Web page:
Today, people send data via numerous devices, such as smartwatches, game consoles, thermostats, and even their fridges. The way we interact with websites has also changed. The journey of a user does no longer consist of mere pageviews, but has evolved into a series of interactions across different devices and platforms. In a world that has greatly expanded and transformed the way it communicates, GA4 provides an innovative way of collecting that eclectic information.
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What we like about Google Analytics 4
Over the last couple of months we had the opportunity to explore GA4 together with our clients. We would like to share the added value and capabilities of this new solution.
The event-driven data model
Let’s take a moment to talk about GA4’s new data model. While the new interface might look identical to the older version, the underlying data structure has completely changed. Under the hood, GA4 is a completely different technology that processes your website data in an entirely different manner. This new “motor” makes GA4 faster and more accurate than its predecessor.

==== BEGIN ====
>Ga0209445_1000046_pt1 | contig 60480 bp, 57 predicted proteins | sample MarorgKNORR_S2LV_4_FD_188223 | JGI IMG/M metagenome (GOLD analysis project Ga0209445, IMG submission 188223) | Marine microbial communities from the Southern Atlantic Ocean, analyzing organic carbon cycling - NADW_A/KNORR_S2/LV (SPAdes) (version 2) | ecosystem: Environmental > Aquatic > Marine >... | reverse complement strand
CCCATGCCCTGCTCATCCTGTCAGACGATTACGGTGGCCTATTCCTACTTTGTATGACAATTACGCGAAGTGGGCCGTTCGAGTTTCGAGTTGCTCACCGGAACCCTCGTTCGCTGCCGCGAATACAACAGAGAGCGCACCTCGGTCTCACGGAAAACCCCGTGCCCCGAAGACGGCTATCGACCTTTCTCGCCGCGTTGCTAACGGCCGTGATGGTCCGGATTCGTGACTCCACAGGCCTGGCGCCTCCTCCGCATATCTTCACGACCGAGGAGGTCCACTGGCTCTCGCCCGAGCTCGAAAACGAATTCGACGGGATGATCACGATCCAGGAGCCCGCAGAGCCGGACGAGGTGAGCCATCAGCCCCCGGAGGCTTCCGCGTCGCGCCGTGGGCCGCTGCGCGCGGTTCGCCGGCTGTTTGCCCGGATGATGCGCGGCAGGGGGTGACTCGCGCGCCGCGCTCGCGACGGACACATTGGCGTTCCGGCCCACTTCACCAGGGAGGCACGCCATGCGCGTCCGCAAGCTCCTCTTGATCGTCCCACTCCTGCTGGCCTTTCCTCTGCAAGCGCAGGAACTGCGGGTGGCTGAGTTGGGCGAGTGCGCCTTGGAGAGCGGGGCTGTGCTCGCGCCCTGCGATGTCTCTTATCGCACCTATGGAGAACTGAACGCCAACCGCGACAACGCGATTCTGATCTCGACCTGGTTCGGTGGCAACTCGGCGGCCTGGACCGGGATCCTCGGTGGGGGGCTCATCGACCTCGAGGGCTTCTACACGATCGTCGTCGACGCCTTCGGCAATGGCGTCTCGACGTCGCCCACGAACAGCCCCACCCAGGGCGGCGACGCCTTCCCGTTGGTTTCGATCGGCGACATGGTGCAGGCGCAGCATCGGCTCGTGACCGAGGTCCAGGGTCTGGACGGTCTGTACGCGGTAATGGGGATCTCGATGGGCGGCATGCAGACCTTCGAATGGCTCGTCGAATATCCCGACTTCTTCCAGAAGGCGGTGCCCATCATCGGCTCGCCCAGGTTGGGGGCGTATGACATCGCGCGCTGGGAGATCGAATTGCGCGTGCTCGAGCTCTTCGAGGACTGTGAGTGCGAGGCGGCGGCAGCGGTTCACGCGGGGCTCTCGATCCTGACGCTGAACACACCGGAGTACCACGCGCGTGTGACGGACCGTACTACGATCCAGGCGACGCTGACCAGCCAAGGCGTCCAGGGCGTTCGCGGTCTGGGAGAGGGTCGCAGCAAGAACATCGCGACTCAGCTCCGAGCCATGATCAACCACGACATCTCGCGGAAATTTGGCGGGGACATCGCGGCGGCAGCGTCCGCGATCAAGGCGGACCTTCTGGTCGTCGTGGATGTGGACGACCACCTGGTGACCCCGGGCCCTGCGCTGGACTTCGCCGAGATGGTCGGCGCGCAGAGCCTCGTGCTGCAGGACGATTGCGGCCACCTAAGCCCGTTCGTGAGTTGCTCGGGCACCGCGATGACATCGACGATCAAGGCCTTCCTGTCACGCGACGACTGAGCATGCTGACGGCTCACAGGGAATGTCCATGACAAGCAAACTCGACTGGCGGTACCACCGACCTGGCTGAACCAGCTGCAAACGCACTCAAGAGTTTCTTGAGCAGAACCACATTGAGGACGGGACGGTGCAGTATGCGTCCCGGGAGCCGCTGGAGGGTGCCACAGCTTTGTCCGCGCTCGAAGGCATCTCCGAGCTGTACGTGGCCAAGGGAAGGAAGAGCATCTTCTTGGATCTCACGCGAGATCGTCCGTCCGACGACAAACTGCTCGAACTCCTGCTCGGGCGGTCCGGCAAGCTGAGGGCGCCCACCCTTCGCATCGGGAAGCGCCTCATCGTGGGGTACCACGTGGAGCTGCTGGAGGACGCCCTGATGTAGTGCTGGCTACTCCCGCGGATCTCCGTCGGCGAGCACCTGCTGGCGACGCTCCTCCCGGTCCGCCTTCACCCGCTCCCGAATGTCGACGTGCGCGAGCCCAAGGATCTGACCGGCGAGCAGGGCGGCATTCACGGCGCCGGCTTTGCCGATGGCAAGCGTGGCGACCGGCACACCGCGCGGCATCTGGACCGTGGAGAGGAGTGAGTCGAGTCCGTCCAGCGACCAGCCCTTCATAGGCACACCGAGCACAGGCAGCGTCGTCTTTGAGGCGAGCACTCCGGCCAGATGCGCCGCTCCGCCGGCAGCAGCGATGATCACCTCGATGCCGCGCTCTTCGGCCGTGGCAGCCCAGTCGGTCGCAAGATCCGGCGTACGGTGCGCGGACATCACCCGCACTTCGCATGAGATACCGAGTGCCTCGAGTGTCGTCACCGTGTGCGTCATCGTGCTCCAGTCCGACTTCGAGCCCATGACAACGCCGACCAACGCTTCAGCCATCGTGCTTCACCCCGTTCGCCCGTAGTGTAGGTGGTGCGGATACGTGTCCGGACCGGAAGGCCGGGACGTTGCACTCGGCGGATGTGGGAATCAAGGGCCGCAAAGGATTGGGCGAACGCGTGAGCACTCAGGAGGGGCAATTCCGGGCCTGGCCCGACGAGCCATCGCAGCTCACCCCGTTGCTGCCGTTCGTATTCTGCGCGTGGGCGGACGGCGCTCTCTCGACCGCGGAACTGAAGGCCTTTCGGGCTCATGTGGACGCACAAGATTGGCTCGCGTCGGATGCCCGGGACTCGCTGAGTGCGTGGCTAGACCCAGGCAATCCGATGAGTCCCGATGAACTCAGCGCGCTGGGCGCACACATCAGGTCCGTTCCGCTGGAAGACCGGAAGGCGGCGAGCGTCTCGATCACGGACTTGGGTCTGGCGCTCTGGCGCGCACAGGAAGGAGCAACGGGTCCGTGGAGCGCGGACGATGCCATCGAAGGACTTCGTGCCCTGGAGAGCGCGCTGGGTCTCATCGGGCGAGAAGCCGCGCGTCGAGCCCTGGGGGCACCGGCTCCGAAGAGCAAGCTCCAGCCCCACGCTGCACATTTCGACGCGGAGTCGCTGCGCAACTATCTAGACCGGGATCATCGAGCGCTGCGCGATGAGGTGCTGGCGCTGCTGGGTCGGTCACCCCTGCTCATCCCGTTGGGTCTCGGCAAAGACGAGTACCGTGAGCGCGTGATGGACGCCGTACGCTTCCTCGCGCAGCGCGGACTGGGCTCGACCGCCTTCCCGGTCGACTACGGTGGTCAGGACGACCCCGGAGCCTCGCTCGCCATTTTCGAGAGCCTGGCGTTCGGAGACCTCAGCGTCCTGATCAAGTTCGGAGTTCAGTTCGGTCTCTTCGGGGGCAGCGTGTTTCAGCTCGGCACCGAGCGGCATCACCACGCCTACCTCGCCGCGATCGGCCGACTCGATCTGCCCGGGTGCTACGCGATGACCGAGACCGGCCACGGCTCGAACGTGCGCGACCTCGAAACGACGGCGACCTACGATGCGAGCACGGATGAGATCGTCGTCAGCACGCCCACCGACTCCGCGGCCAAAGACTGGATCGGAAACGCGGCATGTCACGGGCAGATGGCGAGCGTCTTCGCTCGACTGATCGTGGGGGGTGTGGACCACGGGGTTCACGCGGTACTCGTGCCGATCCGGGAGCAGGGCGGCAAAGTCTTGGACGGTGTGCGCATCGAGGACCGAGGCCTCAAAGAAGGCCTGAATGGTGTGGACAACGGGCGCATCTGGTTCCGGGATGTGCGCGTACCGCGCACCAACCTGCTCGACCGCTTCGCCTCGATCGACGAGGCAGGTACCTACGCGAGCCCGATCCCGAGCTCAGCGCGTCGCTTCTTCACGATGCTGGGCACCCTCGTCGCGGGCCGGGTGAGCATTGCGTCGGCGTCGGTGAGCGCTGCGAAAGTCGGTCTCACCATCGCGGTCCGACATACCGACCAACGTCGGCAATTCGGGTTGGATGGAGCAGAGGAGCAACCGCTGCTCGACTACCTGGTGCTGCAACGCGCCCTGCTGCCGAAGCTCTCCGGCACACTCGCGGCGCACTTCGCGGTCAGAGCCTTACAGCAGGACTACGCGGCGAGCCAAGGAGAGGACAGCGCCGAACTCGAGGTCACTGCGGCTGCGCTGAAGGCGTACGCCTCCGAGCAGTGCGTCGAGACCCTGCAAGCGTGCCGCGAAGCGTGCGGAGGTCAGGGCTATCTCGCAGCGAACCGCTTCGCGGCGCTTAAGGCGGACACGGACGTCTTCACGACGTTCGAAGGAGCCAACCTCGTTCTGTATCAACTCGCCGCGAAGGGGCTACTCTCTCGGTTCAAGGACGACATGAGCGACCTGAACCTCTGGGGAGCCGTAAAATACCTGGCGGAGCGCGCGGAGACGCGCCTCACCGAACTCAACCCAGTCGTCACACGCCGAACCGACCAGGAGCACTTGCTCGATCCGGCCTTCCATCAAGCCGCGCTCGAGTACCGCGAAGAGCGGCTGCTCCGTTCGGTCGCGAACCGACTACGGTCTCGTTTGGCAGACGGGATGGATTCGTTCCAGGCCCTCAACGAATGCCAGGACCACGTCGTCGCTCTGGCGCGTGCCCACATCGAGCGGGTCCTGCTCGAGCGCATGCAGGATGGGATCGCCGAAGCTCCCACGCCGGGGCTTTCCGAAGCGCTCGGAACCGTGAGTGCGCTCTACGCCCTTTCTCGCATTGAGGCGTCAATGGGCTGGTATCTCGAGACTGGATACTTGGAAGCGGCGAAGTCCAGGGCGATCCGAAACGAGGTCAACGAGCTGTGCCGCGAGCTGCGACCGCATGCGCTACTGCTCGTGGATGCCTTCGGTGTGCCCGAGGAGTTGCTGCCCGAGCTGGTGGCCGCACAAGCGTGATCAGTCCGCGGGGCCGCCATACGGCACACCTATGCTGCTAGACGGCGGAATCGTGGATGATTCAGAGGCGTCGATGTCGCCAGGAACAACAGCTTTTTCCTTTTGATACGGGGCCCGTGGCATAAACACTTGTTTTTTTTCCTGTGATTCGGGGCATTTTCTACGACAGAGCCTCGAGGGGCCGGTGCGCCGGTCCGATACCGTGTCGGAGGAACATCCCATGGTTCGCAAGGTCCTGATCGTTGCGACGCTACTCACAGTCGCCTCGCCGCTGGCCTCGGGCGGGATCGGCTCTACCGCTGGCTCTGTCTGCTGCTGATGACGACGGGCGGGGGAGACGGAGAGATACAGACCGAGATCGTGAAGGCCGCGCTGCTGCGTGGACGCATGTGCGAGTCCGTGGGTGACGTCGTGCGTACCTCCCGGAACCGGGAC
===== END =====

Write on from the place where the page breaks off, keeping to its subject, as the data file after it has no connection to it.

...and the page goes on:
GA4 adopted the “event-driven” data model. Every single interaction is now an event. Every time a user interacts with a website or app, it can be measured concurrently or independently from a webpage/screen load. A page view, button click, and scroll are all examples of events in GA4.
Events are complemented with a list of parameters that replace the old category, action, and label. Up to 25 custom parameters can be sent with each event, giving you a lot more flexibility when tracking user behavior.
The event setup consisted of a combination of automatically tracked events and custom events according to your specific needs. Once the events are properly set up, you will be able to use them like your personal LEGO blocks when building custom reports.
Combine web and app data
GA4’s event-based model enables you to combine mobile and web data. If you manage both a website and a mobile application, GA4 will give you the ability to roll up your data into one single property. Your users will no longer be fragmented in different platforms and devices, but will be combined into one dataset, giving you a better view of the bigger picture.
(image source: google)
The new technology behind GA4 provides standard reports that are always unsampled. For many setups, this is probably one of the main drivers for GA4.
In Universal Analytics (UA), you are often confronted with reports that contain sampled data and it is crucial to have access to accurate data to make the right decisions. By switching to GA4, you will be able to view reports without any data being left out.